First, we have to be clear what we mean by a climate model. Wikipedia offers a quick intro to types of climate model. For example:
- zero dimension models, essentially just a set of equations for the earth’s radiation balance
- 1-dimensional models – for example where you take latitude into account, as the angle of the sun’s rays matter)
- EMICS – earth-system models of intermediate complexity
- GCMs – General Circulation Models (a.k.a Global Climate Models), which model the atmosphere in four dimensions (3D+time), by dividing it into a grid of cubes, and solving the equations of fluid motion for each cube at each time step. While the core of a GCM is usually the atmosphere model, GCMs can be coupled to three dimensional ocean models, or run uncoupled, so that you can have A-GCMs (atmosphere only), and AO-GCMs (atmosphere and ocean). Ocean models are just called ocean models 🙂
- Earth System Models – Take a GCM, and couple it to models of other earth system processes: sea ice, land ice, atmospheric chemistry, the carbon cycle, human activities such as energy consumption and economics, and so on.
Current research tends to focus on Earth System Models, but for the last round of the IPCC assessment, AO-GCMs were used to generate most of the forecast runs. Here are the 23 AO-GCMs used in the IPCC AR4 assessment, with whatever info I could find about availability of each model :
- BCC-CM1 (Beijing Climate Center, China). The only mention of source code I can find is a link to an email address for the atmosphere model. I’ll fire off a message (Response: “it’s not ready for release yet”).
- BCCR-BCM 2.0 (Bjerknes Centre, Norway). I can’t find any info about the model in the BCCR website, but I did find a 2003 paper describing the development of the model.
- CCSM3 (NCAR, USA). Model source code is available for download, if you register.
- CGCM3 (Canadian Centre for Climate Modeling and Analysis, Canada). Source code not publicly available.
- CNRM-CM3 (Meteo-France). Not much information on the GCM, but the source code for the NEMO ocean model is available if you register.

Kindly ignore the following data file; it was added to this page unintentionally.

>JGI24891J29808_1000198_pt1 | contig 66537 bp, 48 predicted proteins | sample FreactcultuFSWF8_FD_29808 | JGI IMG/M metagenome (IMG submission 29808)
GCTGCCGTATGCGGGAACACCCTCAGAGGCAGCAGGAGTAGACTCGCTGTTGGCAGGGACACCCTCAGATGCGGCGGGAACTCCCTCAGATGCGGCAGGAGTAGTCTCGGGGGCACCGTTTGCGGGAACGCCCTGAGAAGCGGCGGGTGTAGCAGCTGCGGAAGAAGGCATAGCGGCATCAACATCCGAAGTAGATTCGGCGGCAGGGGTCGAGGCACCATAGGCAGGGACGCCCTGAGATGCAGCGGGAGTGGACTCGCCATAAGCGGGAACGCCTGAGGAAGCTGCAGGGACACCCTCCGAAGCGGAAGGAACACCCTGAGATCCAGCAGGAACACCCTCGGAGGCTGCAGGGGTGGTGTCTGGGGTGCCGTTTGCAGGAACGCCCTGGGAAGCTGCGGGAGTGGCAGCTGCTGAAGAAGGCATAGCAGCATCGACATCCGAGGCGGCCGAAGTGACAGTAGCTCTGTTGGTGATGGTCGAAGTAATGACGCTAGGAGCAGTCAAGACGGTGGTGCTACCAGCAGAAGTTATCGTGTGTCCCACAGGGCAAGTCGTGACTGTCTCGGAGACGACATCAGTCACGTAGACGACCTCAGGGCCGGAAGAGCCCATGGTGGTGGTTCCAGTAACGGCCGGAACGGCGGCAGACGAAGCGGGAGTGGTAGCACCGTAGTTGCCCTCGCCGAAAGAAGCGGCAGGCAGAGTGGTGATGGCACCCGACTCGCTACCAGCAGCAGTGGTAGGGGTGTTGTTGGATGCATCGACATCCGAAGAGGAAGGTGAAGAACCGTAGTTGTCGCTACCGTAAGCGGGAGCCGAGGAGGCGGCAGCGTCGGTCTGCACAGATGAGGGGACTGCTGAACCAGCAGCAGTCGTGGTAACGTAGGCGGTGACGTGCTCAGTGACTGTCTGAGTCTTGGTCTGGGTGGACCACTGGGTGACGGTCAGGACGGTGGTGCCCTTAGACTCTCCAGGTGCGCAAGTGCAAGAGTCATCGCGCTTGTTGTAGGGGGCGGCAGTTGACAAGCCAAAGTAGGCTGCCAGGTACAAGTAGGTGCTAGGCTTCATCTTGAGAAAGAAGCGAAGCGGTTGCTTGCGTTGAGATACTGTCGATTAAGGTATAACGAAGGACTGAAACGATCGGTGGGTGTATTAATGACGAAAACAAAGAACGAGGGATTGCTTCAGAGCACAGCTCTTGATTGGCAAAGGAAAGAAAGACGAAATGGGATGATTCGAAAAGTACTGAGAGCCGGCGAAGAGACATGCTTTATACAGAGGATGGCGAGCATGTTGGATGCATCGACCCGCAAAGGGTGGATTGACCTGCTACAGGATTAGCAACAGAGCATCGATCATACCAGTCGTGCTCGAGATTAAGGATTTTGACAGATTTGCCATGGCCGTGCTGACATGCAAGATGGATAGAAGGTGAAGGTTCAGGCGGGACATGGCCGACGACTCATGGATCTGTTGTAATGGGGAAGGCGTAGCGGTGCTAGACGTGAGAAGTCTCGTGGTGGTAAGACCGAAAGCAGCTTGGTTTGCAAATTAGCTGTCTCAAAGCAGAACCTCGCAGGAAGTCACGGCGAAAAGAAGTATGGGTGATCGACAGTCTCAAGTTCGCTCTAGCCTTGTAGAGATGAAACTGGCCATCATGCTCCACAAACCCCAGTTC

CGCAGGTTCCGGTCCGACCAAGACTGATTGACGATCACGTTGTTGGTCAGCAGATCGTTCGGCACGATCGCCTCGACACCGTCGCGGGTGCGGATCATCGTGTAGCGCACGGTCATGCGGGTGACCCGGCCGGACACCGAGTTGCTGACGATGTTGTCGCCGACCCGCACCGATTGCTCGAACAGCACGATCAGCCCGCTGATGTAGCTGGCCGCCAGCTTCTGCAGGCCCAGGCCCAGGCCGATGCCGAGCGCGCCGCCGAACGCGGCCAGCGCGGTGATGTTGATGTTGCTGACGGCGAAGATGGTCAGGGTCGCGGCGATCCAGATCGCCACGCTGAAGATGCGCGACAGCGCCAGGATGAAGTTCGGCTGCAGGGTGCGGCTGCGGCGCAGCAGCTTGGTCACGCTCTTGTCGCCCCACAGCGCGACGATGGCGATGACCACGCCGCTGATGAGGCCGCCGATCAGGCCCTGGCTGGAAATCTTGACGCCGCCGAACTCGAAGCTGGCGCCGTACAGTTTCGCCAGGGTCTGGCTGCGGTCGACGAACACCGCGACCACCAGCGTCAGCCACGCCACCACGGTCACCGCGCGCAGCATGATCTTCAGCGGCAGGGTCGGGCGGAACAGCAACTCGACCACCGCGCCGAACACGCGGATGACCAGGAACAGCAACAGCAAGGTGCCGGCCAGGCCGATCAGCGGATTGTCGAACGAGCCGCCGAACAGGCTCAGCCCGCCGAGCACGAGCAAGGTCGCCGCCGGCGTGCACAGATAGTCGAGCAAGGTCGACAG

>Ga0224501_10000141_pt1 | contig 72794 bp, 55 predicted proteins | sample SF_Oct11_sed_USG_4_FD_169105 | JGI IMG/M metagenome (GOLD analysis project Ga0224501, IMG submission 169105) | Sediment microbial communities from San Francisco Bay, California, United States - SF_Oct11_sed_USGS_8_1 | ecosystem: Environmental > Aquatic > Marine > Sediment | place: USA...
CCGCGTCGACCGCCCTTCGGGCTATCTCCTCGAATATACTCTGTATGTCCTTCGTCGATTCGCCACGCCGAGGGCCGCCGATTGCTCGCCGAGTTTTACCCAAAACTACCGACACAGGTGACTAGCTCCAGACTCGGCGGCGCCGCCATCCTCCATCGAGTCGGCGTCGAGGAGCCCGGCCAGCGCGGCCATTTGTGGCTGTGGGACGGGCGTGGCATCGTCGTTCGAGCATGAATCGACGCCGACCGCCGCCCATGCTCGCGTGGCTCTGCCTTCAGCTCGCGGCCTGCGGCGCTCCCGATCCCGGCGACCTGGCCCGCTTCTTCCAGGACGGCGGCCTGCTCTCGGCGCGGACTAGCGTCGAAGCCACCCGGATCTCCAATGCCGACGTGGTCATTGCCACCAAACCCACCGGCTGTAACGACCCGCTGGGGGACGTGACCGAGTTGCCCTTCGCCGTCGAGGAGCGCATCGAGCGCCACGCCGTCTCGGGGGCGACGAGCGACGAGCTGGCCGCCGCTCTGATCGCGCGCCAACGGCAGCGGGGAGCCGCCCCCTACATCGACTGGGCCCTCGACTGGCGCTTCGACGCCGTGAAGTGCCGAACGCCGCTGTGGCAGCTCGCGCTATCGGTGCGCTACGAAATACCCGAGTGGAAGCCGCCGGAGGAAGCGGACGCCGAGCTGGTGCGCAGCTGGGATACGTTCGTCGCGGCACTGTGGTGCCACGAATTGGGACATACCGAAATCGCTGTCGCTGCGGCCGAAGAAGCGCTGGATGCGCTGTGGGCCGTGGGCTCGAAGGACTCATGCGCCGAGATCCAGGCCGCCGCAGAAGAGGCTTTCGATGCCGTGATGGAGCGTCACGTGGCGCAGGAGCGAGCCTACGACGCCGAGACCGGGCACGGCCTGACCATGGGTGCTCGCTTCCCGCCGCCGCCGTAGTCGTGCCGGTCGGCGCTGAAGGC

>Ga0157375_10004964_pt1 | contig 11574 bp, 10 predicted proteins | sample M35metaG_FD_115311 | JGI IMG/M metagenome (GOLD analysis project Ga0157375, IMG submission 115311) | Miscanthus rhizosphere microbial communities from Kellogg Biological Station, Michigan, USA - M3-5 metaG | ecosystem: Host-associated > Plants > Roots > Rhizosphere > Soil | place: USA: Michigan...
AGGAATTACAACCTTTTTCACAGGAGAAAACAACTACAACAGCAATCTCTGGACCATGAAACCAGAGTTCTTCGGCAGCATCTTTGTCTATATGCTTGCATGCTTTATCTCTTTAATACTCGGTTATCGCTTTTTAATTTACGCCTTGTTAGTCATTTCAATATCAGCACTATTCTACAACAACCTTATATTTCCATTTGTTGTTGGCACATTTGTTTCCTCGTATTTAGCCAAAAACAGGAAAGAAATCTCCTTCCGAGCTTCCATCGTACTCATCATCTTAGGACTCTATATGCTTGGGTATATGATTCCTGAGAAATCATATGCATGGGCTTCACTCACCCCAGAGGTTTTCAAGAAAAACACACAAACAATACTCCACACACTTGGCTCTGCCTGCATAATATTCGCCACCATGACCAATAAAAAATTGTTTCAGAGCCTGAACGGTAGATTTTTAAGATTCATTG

- CSIRO-MK3.0 (Commonwealth Scientific and Industrial Research Organisation, Australia). Can’t find any info about the model at CSIRO’s website, apart from this report on the model development. [update: The MK3.0 isn’t publicly available, but a lower resolution version, the Mk3L is – see comments below]
- ECHAM5/MPI-OM (Max Planck Institute, Germany). The source code for the models is available if you sign the licence agreement.
- ECHO-G (University of Bonn, Germany and Korea Meteorological Administration, Korea). Here’s a technical report describing ECHO-G, but I can’t find much else.
- FGOALS-g1.0 (LASG/Institute of Atmospheric Physics, China). Not sure about availability, as most of the documentation is in Chinese.
- GFDL-CM2.x (GFDL, USA). Source code for AM2.1 (atmosphere only) is available if you register, as is the MOM ocean model.
- GISS-AOM, EH, and ER (NASA Goddard Institute for Space Studies, USA). Source code for various configurations of GISS-AOM is available. You can also browse the source code for the latest model, ModelE, either using the f90toHTML tool, or directly in its repository.
- INM-CM3.0 (Institute for Numerical Mathematics, Russia). Can’t find much about this model at all.
- IPSL-CM4 (Institut Pierre Simon Laplace, France). Here we hit the jackpot: open web access to the subversion repository and Trac database.
- MIROC3.2 (U Tokyo and JAMSTEC, Japan). I found documentation for MIROC, but not much else.
- MRI-CGCM2 (Meteorological Research Institute, Japan). No info about model availability.
- PCM (NCAR, USA). Unlike the CCSM above, the code for PCM doesn’t appear to be available.
- UKMO-HadCM3 and HadGEM1 (Met Office Hadley Centre, UK). Last, but definitely not least. The Met Office models are built from a shared code base, known as the Unified Model. Documentation is available, but the source code is only distributed to collaborators under a restricted licence.
Now, if you were paying attention, you’ll have noticed that that wasn’t 23 bullet points. Some labs contributed runs from more than one version of their model(s), so it does add up somehow.
Short summary: easiest source code to access: (1) IPSL (includes Trac access!), (2) CCSM and (3) ModelE.
Future work: take a look at the additional models that took part in the Coupled Model Inter-comparison Project (CMIP-3), and see if any of them are also available.
Update: RealClimate has started compiling a fuller list of available codes and datasets.
More on the CSIRO mk 3 model:
This CSIRO page explains that the Mk3 model has been handed over to the
Tasmanian Partnership for Advanced Computing. The link on that website is broken, but surfing the TPAC website, I came across a link to a form to request access to the model source here. In order to complete the request you need to be a member of the Australian Earth System Science Network (ARCNESS). It’s apparently free to join and open to anyone.